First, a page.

Presenter/s: Ted Perkins
Symposium Session: 2022 - 03 Navigating the National Flood Insurance Program and Floodplain Regulations
Topics covered: fish-salmon, floodplain, hydraulics, modeling, permits, and stream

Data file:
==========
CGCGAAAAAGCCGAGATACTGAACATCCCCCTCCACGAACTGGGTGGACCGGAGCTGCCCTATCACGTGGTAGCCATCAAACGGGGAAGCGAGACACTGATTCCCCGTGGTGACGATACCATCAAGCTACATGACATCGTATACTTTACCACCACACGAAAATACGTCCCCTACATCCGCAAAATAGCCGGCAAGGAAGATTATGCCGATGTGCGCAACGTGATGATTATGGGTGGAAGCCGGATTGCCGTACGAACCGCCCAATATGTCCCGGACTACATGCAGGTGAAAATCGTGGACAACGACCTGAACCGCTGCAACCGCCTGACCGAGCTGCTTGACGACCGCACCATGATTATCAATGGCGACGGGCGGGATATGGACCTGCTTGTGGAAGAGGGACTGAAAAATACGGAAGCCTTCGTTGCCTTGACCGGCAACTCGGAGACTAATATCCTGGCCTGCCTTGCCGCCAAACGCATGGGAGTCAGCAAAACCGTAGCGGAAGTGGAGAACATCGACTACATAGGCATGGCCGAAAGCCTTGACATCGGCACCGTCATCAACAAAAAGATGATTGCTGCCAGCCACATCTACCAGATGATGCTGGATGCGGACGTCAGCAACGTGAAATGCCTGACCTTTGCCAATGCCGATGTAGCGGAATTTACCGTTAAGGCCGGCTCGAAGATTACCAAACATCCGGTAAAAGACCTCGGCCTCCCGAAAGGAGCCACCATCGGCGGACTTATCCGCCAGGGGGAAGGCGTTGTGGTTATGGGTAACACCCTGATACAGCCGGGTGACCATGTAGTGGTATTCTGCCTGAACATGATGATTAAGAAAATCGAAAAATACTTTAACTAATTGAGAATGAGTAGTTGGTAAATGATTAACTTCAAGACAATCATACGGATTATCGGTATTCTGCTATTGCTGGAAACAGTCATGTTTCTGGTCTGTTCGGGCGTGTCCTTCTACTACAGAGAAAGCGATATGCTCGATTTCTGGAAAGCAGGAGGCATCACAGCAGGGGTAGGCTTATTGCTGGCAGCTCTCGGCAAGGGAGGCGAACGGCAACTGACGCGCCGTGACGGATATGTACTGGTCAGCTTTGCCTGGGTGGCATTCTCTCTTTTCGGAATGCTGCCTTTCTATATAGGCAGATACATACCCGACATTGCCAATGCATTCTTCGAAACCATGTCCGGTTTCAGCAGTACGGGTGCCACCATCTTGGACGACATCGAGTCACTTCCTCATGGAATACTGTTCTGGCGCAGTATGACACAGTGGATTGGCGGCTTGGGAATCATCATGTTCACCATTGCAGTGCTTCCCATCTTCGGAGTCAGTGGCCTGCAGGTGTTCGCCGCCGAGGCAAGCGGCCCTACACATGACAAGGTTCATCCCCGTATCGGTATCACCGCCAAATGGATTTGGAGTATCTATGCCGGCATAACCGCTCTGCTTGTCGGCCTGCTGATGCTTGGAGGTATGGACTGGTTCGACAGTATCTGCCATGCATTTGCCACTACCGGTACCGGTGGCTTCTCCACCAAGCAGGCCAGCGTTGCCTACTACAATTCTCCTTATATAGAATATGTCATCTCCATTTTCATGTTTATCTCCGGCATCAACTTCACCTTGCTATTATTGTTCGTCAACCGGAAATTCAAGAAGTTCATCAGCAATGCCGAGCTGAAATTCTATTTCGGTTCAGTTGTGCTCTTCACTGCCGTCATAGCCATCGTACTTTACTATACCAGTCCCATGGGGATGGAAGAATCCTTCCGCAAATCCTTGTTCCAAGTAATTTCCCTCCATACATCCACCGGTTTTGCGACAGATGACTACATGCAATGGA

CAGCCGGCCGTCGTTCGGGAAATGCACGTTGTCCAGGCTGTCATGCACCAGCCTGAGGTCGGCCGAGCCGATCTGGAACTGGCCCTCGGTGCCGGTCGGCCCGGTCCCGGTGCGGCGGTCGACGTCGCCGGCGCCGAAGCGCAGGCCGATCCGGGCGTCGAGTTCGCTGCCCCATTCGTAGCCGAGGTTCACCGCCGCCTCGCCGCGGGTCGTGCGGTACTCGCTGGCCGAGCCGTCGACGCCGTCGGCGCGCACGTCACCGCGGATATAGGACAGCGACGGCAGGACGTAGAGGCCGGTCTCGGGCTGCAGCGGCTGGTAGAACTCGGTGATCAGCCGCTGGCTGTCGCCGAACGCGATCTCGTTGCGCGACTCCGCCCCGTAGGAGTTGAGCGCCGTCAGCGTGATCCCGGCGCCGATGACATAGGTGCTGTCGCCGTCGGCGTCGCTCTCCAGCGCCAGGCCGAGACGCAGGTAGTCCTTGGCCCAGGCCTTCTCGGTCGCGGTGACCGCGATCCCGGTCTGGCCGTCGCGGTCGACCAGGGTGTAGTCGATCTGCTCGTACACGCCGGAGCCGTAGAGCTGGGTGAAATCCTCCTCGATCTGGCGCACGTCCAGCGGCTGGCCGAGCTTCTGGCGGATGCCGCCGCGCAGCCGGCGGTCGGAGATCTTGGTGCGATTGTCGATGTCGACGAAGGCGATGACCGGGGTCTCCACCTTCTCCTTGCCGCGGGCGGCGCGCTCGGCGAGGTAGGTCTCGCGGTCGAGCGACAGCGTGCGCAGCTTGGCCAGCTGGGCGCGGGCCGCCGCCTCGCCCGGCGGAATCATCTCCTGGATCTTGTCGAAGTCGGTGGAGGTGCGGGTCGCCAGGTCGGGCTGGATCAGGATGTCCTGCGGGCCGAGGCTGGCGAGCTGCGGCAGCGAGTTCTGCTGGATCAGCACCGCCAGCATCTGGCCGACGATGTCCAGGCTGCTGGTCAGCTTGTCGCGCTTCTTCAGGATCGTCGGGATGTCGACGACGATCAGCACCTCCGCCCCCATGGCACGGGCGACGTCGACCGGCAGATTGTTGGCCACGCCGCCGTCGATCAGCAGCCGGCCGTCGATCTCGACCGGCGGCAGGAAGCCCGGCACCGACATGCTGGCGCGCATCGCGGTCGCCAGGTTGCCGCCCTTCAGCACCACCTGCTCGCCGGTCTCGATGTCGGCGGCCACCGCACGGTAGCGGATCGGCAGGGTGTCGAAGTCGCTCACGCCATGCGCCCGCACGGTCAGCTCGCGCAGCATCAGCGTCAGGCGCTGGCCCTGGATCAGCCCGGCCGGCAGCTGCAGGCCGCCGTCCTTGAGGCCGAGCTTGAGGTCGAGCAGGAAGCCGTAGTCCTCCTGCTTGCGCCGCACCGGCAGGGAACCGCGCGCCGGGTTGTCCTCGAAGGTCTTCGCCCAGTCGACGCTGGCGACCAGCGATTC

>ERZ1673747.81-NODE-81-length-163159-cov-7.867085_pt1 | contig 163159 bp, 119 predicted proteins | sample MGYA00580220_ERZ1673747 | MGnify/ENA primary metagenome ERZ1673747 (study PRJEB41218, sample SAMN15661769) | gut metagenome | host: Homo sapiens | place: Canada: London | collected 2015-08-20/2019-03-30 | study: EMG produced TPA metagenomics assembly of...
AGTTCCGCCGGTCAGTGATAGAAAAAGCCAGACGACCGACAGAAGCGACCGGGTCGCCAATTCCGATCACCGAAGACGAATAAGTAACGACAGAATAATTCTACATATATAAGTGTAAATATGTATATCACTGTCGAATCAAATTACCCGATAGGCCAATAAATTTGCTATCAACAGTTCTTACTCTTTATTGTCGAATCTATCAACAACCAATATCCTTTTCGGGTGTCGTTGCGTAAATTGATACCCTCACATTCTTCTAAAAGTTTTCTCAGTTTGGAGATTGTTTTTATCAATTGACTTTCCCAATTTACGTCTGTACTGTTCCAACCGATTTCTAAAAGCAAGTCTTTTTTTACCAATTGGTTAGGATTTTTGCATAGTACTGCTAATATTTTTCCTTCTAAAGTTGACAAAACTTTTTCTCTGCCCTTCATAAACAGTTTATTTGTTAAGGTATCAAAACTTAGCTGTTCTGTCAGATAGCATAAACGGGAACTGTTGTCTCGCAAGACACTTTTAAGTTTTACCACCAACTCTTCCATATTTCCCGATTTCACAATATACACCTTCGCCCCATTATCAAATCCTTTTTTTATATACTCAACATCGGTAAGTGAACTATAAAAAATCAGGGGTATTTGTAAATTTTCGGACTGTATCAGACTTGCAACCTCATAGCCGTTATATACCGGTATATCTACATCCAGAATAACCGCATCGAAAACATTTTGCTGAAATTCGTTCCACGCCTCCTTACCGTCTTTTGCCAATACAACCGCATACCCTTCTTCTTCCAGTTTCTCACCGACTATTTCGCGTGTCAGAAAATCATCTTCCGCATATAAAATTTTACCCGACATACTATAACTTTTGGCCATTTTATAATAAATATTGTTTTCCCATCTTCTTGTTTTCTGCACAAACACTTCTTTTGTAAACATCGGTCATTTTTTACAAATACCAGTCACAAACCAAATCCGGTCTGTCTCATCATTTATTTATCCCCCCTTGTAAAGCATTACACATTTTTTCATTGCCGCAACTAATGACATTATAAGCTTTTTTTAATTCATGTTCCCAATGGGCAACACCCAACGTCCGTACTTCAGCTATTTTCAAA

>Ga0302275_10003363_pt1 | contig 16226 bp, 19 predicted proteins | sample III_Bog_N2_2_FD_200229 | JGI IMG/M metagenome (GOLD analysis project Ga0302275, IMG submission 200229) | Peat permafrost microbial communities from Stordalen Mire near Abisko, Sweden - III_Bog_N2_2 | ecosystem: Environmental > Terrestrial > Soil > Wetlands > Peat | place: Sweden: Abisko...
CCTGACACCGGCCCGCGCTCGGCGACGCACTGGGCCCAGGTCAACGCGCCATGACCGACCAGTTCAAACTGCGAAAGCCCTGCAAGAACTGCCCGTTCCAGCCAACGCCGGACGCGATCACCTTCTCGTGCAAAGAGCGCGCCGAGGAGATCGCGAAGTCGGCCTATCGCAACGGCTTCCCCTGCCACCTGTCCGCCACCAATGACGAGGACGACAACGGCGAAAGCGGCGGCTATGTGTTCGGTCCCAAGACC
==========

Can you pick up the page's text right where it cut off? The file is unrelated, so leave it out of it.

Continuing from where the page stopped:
The National Flood Insurance Program (NFIP) was created in 1968 to provide federally backed flood insurance to communities in response to major floods in the Mississippi basin and is administered by Federal Emergency Management Agency (FEMA) and participating local communities. To participate in the NFIP, local communities must adhere to minimum floodplain regulations that are intended to discourage and reduce risks of development within the floodplain. Aimed at easing the burden for communities advancing restoration actions within regulated floodways and in support of Threatened and Endangered salmonids, the previous 1999 FEMA Region X policy and 2013 clarification allowed fish enhancement projects that have minimal impacts to be permitted if a qualified professional could provide a hydraulic analysis and certify that the project was designed to keep any rise in 100-year floodway levels as close to zero as possible and that no structures would be impacted by a potential rise. This policy was initiated out of recognition that no-rise analysis requirements would likely exceed the cost of enhancement projects, unduly impeding these projects. The August 2020 rescindment of this policy means that all such restoration projects within a designated floodway will now require either a “no-rise” analysis and certification or Conditional Letter of Map Revision (CLOMR) and Letter of Map Revision (LOMR), increasing the time, cost and expertise needed to advance many fish enhancement projects.